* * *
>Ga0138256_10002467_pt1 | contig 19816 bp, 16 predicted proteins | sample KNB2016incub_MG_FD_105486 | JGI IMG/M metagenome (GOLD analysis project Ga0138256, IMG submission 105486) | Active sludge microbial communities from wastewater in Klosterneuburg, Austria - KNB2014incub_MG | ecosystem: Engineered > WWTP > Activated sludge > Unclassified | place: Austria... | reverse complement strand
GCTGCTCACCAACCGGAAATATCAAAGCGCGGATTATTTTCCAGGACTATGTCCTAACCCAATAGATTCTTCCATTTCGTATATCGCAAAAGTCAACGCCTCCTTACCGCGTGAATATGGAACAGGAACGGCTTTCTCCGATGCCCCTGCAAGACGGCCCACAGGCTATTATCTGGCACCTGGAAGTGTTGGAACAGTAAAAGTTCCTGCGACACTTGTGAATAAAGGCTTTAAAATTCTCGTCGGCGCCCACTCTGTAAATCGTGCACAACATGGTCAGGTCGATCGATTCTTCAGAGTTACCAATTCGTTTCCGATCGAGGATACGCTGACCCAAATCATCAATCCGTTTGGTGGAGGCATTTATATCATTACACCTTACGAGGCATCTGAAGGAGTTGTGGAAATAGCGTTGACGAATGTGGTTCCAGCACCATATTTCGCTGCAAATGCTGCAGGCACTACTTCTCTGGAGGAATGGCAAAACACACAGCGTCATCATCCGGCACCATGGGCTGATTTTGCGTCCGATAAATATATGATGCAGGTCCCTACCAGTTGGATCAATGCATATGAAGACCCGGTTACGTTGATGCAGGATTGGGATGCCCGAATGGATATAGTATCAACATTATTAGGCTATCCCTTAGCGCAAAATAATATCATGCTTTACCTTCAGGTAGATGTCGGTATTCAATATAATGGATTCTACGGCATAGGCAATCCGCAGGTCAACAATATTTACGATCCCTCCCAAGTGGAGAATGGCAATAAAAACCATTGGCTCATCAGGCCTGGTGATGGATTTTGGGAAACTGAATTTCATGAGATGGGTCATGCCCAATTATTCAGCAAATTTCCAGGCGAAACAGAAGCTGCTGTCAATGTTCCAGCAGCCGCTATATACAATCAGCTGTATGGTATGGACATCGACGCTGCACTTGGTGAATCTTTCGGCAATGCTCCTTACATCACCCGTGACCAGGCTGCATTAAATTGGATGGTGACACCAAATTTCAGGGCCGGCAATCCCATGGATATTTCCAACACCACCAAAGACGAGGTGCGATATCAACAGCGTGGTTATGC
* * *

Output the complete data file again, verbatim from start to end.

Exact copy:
>Ga0138256_10002467_pt1 | contig 19816 bp, 16 predicted proteins | sample KNB2016incub_MG_FD_105486 | JGI IMG/M metagenome (GOLD analysis project Ga0138256, IMG submission 105486) | Active sludge microbial communities from wastewater in Klosterneuburg, Austria - KNB2014incub_MG | ecosystem: Engineered > WWTP > Activated sludge > Unclassified | place: Austria... | reverse complement strand
GCTGCTCACCAACCGGAAATATCAAAGCGCGGATTATTTTCCAGGACTATGTCCTAACCCAATAGATTCTTCCATTTCGTATATCGCAAAAGTCAACGCCTCCTTACCGCGTGAATATGGAACAGGAACGGCTTTCTCCGATGCCCCTGCAAGACGGCCCACAGGCTATTATCTGGCACCTGGAAGTGTTGGAACAGTAAAAGTTCCTGCGACACTTGTGAATAAAGGCTTTAAAATTCTCGTCGGCGCCCACTCTGTAAATCGTGCACAACATGGTCAGGTCGATCGATTCTTCAGAGTTACCAATTCGTTTCCGATCGAGGATACGCTGACCCAAATCATCAATCCGTTTGGTGGAGGCATTTATATCATTACACCTTACGAGGCATCTGAAGGAGTTGTGGAAATAGCGTTGACGAATGTGGTTCCAGCACCATATTTCGCTGCAAATGCTGCAGGCACTACTTCTCTGGAGGAATGGCAAAACACACAGCGTCATCATCCGGCACCATGGGCTGATTTTGCGTCCGATAAATATATGATGCAGGTCCCTACCAGTTGGATCAATGCATATGAAGACCCGGTTACGTTGATGCAGGATTGGGATGCCCGAATGGATATAGTATCAACATTATTAGGCTATCCCTTAGCGCAAAATAATATCATGCTTTACCTTCAGGTAGATGTCGGTATTCAATATAATGGATTCTACGGCATAGGCAATCCGCAGGTCAACAATATTTACGATCCCTCCCAAGTGGAGAATGGCAATAAAAACCATTGGCTCATCAGGCCTGGTGATGGATTTTGGGAAACTGAATTTCATGAGATGGGTCATGCCCAATTATTCAGCAAATTTCCAGGCGAAACAGAAGCTGCTGTCAATGTTCCAGCAGCCGCTATATACAATCAGCTGTATGGTATGGACATCGACGCTGCACTTGGTGAATCTTTCGGCAATGCTCCTTACATCACCCGTGACCAGGCTGCATTAAATTGGATGGTGACACCAAATTTCAGGGCCGGCAATCCCATGGATATTTCCAACACCACCAAAGACGAGGTGCGATATCAACAGCGTGGTTATGC